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MapInfo Monday: Using the Any operator in the Raster Calculator

  • 1.  MapInfo Monday: Using the Any operator in the Raster Calculator

    Posted 08-01-2022 05:18
    Happy #MapInfoMonday!

    In today's article, I'll show you how you can take advantage of the any operator when querying your raster data through the Raster Calculator.​

    With the Raster Calculator, you can query out cells from your raster that meets a certain condition. Maybe you are looking for a specific value, values that are lower or higher than a given value, or maybe the value should be one of more possible values.

    In this example, I have a bathymetry dataset open that I want to query.

    First, I will open the Raster Calculator. I access it from the Raster Operations gally on the Raster tab.

    When I click the Raster control in the gally, the Calculator window opens up, typically on the right side of the MapInfo Pro window.

    I always start by creating a new input that will refer to the input raster I want to query. Click the New button under Inputs. This will add a new input with the Alias "Input_1". You can rename this to something more meaning full if you prefer. The option to rename is especially useful if you are querying multiple raster files.

    Now make sure the selected raster in the Raster list is the one you are looking to query.

    To get started, I'll insert a Common Expression into the Expression Editor, the area where you write your expressions. I select the expression Keep if = variable as I think that is a close match to what I'm looking for.

    The expression I inserted looks like this:
    cond(Input_1 = Variable_1; Input_1; null)

    Let me just walk you through this before modifying it.
    • cond(): a function that takes a condition and returns one of two possible results.
    • Input_1: refers to the input alias I created earlier.
    • Variable_1: is similar to an input alias but refers to a value instead of a raster.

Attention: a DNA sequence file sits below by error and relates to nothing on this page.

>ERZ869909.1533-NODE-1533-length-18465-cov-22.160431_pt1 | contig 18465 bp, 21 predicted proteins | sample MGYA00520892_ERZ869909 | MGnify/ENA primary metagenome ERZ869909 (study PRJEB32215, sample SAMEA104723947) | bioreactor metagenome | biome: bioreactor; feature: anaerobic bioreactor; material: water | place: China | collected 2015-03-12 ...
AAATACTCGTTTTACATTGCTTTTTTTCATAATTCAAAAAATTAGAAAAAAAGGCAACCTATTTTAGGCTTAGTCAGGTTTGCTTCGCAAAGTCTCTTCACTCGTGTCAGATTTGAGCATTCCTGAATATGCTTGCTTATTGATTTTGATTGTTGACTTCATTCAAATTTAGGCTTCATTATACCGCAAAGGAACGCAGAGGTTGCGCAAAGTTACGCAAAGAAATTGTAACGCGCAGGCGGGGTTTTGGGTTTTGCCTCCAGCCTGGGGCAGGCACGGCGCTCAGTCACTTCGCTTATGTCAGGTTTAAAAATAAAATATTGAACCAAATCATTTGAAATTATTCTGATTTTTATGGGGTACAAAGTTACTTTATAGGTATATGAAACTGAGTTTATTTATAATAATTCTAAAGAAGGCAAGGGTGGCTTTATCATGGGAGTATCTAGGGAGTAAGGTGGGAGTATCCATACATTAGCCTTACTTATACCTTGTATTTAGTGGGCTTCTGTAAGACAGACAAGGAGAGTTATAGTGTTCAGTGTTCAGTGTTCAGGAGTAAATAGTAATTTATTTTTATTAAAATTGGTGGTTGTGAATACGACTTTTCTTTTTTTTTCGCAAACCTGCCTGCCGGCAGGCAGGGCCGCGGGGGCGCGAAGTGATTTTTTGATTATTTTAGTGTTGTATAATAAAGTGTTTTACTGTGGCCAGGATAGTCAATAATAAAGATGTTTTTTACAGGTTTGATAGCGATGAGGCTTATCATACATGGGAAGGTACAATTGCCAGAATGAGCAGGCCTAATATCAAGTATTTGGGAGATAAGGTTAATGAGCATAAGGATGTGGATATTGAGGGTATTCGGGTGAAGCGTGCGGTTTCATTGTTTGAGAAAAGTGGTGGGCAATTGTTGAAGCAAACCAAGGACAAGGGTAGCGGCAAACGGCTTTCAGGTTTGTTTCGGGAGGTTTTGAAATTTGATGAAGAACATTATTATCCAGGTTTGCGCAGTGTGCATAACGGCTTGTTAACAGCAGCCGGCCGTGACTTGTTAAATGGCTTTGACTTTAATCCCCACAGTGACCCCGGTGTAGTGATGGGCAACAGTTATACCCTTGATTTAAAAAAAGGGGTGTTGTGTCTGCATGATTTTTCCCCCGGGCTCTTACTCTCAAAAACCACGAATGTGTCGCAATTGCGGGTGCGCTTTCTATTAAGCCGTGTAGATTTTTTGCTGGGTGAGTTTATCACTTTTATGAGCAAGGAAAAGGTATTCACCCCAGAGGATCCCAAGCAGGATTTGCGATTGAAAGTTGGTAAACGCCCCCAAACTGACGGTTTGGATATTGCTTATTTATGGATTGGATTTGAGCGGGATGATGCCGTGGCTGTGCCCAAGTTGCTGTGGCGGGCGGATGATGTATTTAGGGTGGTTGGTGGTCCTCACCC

The expression basically states: if the value in a cell in your raster is equal to the value in the variable, return that value, otherwise return NULL.

    This is a very straightforward expression that can be used to create a new raster where all the values are of the value specified.

    We are looking to enhance this a bit as we are looking for an interval of values, not just one specific value. Instead of using the = operator, we will use the any operator.

    First, we modify the expression to use the other approach and remove Variable_1 from the expression.
    cond(any(Input_1; ); Input_1; null)

    Any is in fact a function and not an operator: From the Help System:
    Use Any function to match against a collection/range of values. Returns TRUE (1) if the Raster Cell Value matches with the specified collection or range. Each argument can either be a numeric value, or a range specified as n1..n2 or n1:n2, where n1 and n2 are real numbers. For example, cond(Any(Input_1, 22, 100 200..300, 500:600), Input_1, null).

    The next step is to incorporate the use of Any in my expression. I'm looking for the cells that are at the depth between 4 and 5 meters. Do note that the values in my bathymetry data are negative:
    cond(any(Input_1; -5:-4); Input_1; null)

    I can also look for multiple intervals in my raster using an expression like this:
    cond(any(Input_1; -5:-4; -1:0); Input_1; null)

    In my examples above, I have looked for specific intervals. Another use case for this method is when you are looking for a specific value but you want to add some threshold to the condition as with floating values, it can be almost impossible to find the exact value. Say you are looking for cells where the value is 1. But you know that the values in the cells might be slightly off from this. You can then search for values that are between 0.99 and 1.01 as an example:
    cond(any(Input_1; 0.99:1.01); Input_1; null)

    A final word about the expression builder for the Raster Calculator. It's important to note that the separators that you have to use, are based on your regional settings. I'm using the regional settings for Denmark. This means that the List Separator is a semicolon ( ;). For most English users, this separator will be a comma ( ,).

    I hope you found this useful.

    Peter Horsbøll Møller
    Principal Presales Consultant | Distinguished Engineer
    Precisely | Trust in Data